Well of course it does. Talking about local in food isn't like talking about graphic design's formal systems, and talking about local in food isn't equivalent to talking about the food system's formal rules. Local food is about interaction and performance, is about the subject-object relationship that every designer realizes. Talking about local food is like talking about the user or the audience in design. Framing food as local can reorient the entire food system into a relationship with a person, a family, an actual place on the map. The local that matters 'here' is different from the local defined by 'over there.' Knowing that location, situation, and context are all part of the local food experience can teach amazing lessons for designers. When a design student describes local food as: "only interactive, meaning (that) I have a relationship with those that grew or produced the food", then that designer is capable of forming a relationship with the user of their designs, and capable of valuing the individual, particular, human experience.

Local food is a relational idea. Local food leads to systems that make a difference.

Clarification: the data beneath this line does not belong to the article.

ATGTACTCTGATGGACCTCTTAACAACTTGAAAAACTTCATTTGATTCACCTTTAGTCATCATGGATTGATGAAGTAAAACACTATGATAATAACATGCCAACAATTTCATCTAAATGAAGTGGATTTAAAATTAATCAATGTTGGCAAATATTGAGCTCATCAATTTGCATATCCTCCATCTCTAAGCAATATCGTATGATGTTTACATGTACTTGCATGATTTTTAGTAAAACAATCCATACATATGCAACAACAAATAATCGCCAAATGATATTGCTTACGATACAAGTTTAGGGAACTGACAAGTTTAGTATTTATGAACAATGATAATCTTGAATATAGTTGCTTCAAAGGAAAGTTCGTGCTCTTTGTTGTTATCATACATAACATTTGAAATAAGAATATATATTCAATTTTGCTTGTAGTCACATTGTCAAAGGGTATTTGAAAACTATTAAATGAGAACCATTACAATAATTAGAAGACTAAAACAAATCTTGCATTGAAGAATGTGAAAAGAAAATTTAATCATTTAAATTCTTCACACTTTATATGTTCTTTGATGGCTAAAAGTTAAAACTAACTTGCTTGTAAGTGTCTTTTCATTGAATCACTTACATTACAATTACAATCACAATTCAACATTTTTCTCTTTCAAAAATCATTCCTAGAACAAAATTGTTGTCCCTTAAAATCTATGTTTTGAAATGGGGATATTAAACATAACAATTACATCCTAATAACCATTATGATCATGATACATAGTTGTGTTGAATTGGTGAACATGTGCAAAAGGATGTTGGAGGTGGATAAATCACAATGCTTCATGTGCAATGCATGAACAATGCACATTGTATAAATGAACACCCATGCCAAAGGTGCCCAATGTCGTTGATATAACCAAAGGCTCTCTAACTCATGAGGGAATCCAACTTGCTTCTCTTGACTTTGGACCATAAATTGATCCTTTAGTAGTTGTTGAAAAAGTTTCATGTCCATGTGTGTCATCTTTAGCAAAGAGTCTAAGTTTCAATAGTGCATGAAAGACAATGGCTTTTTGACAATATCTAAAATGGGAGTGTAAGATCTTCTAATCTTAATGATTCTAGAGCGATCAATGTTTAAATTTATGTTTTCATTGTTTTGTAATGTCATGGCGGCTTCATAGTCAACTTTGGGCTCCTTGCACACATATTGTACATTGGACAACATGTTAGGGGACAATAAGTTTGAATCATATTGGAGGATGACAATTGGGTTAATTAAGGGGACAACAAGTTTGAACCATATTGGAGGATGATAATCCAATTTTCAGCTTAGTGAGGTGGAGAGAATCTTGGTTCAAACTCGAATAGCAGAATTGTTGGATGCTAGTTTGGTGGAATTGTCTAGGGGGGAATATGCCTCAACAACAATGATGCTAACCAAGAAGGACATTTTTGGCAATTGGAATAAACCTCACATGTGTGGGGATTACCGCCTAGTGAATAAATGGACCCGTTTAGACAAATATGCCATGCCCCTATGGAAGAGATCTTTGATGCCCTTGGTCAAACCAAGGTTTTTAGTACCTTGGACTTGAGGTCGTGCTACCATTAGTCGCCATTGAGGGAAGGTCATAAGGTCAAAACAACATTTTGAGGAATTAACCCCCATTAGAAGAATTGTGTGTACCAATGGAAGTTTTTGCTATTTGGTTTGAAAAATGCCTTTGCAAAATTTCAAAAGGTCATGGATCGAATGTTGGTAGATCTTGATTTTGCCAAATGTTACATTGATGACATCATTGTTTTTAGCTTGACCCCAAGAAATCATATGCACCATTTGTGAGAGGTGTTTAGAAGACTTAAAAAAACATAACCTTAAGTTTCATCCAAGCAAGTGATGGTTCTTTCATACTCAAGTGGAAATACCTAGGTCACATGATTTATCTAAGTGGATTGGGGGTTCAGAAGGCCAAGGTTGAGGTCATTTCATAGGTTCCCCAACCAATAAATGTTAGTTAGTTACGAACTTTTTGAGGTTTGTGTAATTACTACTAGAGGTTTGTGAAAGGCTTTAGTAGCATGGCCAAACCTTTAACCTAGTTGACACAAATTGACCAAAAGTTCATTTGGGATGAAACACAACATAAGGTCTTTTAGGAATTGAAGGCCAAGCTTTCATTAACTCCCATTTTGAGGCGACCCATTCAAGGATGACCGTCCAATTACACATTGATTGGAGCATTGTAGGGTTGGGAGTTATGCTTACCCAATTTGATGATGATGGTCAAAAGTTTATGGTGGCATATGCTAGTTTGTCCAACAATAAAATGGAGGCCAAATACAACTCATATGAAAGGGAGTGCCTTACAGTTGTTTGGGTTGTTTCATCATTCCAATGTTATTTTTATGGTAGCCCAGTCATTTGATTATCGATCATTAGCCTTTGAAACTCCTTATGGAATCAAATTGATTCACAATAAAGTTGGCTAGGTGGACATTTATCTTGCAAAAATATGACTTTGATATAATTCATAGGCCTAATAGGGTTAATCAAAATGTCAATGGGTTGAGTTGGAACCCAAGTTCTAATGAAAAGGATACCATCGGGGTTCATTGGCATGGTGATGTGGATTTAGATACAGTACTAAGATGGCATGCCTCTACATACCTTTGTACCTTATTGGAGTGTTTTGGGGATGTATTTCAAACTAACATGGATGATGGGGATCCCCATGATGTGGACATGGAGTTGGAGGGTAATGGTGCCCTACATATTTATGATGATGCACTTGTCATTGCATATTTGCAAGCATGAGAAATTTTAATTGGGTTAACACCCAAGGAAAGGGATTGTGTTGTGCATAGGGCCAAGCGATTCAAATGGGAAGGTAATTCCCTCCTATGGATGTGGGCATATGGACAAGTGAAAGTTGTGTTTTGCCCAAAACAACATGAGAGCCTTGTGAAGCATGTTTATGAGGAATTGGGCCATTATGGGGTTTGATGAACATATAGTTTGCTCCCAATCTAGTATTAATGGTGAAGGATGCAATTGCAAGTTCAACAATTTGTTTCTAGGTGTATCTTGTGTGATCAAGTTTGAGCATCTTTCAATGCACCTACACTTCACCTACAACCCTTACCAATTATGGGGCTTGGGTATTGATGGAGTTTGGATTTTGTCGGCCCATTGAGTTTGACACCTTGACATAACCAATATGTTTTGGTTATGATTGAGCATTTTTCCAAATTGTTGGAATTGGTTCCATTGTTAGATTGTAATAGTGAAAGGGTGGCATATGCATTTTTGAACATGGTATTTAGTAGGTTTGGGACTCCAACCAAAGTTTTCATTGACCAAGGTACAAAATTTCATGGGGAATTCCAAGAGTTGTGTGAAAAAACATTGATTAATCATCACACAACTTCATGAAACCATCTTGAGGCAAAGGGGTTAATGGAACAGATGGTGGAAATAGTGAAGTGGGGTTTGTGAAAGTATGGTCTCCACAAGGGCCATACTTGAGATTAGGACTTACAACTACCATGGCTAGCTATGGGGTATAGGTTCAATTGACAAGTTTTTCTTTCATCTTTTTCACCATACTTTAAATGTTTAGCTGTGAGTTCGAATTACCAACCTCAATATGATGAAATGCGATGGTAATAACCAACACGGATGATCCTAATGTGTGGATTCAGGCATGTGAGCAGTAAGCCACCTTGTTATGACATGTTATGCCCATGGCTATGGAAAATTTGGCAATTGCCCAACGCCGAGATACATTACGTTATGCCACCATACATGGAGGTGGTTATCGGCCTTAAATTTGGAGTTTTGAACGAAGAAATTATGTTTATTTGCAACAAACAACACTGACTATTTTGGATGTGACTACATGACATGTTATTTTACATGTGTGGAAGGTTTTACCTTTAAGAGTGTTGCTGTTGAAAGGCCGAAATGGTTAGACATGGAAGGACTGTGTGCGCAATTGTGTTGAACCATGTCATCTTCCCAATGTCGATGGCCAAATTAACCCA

New grant: Seeding Food Studies at NCSU

Added on by Erin White.

ncstate university, with decades of land-grant experience and lots of really smart people, is in a perfect position to be a flat-out, cutting edge leader in food studies. 

we just got a part of a seed grant to help it happen.

led by Sara Queen, assistant professor of architecture at NCSU, we are partnering in an NCSU foundation grant to study the state of food research, teaching, and extension throughout the university, and then create new conversations and connections among the parts. called "seeding food studies: food systems research, assessment + innovative solutions for ncsu," our project will start by taking a comprehensive look at everything about food going on at ncsu. then we'll map it, identify existing connections and collaborations, and build transparent structures and processes like a website and workshops and in-person gatherings to create new links and flows of information. in simpler terms, we are aiming at bringing disparate corners of food studies together at ncstate, so that the incredible work going on can expand through collaboration and shared investment.

attention is growing around food. globally, locally, culturally, economically, and socially. ncstate has enormous capital in mind power, statewide connections through extension, big and small research dollars, and established national and global capability. ncstate also has incredible food-centered initiatives, centers, individual projects, a forward-thinking dining service, and departments that are already gaining big attention for their difference-making work. our proposal is that by bringing all the high-powered work onto the same playing field, new partnerships can emerge and new innovations in asking questions around food, communities, and learning can get opened up.  

grant period runs through summer 2014